The Weekend Hole, Sat-Sun, Nov 26-27, 2016: Have You Read The 25th Amendment?

In his series “The Resistance” (formerly known as “The Closer” until the election of Donald J. Trump), Keith Olbermann spells out how Republicans in Congress can remove Trump from office without going through the process of an impeachment. And it’s all perfectly legal and constitutional, because the procedure is spelled out in Article of Amendment 25, Section 4,of the US Constitution. It reads as follows:

4. Whenever the Vice President and a majority of either the principal officers of the executive departments or of such other body as Congress may by law provide, transmit to the President pro tempore of the Senate and the Speaker of the House of Representatives their written declaration that the President is unable to discharge the powers and duties of his office, the Vice President shall immediately assume the powers and duties of the office as Acting President.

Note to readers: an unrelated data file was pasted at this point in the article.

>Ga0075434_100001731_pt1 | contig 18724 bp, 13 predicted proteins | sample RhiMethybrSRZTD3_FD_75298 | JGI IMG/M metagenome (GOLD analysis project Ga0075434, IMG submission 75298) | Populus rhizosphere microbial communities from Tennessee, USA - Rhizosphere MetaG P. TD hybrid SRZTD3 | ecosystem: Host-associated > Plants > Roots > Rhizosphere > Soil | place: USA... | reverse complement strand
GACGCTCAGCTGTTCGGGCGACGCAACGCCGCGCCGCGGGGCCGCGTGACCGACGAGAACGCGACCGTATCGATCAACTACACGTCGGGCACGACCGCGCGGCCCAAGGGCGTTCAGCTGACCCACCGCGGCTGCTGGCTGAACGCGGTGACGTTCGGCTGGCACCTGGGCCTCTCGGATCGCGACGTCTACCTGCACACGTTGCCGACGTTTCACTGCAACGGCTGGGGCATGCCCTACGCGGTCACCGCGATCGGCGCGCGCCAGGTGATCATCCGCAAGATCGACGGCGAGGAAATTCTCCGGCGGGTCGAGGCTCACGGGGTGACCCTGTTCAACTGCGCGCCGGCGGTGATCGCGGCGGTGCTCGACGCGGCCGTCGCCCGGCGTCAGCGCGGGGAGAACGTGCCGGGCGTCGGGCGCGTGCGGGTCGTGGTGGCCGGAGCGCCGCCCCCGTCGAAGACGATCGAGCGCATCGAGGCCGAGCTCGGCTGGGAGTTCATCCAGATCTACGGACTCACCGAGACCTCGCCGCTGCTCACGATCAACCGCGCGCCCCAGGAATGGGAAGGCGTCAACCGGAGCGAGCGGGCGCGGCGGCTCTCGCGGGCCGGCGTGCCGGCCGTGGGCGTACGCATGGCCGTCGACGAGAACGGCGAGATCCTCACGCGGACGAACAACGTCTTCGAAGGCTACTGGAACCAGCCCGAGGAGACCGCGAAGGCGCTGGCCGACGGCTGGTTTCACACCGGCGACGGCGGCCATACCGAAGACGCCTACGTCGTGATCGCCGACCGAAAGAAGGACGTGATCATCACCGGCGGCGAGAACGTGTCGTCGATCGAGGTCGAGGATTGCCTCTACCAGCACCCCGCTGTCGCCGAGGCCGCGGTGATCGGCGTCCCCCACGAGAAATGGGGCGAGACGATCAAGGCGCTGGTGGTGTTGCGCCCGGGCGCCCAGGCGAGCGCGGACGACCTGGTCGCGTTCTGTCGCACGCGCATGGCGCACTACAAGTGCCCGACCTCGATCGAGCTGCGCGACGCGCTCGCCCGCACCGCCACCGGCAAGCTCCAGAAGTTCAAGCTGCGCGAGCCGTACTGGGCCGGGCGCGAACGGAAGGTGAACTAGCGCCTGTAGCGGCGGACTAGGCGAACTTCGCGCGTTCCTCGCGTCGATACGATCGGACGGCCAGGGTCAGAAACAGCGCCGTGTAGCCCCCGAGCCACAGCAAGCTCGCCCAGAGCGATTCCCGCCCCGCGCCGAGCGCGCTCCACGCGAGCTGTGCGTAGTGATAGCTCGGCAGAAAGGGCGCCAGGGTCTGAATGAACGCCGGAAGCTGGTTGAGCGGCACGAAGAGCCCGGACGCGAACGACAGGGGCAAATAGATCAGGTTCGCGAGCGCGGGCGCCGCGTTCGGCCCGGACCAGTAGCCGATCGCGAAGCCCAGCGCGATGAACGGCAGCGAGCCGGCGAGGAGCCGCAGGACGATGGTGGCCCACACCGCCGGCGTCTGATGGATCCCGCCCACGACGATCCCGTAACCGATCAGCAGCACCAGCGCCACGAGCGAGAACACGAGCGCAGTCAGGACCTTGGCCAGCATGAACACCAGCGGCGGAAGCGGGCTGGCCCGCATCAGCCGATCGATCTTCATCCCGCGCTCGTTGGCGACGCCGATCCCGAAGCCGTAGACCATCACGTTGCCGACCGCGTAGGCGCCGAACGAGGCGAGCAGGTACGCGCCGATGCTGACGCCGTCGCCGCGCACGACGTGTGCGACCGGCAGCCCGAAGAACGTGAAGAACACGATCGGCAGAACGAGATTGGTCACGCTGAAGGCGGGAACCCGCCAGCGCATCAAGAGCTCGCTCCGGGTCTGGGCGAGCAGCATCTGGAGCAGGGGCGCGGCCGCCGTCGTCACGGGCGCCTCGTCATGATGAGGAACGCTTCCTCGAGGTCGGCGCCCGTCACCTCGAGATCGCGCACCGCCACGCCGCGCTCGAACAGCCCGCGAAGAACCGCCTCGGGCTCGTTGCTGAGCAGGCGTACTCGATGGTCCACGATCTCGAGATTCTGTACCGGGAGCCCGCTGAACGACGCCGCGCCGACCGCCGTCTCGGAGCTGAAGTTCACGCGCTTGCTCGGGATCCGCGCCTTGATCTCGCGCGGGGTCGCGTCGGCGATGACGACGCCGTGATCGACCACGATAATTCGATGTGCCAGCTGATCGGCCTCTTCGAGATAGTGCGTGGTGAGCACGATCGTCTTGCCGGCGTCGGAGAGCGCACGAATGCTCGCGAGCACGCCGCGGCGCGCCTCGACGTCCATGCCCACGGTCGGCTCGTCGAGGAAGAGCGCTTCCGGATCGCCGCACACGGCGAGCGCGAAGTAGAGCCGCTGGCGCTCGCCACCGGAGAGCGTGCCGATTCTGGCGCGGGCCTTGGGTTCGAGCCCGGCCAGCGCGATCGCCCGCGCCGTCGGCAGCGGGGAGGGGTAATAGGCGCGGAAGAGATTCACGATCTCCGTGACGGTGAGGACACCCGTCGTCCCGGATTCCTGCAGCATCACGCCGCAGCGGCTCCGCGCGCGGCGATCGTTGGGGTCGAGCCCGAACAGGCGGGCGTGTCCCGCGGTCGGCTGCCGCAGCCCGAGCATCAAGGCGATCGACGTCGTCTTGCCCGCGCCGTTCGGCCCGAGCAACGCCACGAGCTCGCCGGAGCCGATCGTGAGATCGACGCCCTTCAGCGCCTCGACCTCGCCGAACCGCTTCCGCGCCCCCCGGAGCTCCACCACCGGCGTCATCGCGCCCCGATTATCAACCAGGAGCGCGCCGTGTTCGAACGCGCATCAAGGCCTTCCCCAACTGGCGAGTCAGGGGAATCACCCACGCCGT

Thereafter, when the President transmits to the President pro tempore of the Senate and the Speaker of the House of Representatives his written declaration that no inability exists, he shall resume the powers and duties of his office unless the Vice President and a majority of either the principal officers of the executive department or of such other body as Congress may by law provide, transmit within four days to the President pro tempore of the Senate and the Speaker of the House of Representatives their written declaration that the President is unable to discharge the powers and duties of his office. Thereupon Congress shall decide the issue, assembling within forty eight hours for that purpose if not in session. If the Congress, within twenty one days after receipt of the latter written declaration, or, if Congress is not in session, within twenty one days after Congress is required to assemble, determines by two thirds vote of both Houses that the President is unable to discharge the powers and duties of his office, the Vice President shall continue to discharge the same as Acting President; otherwise, the President shall resume the powers and duties of his office.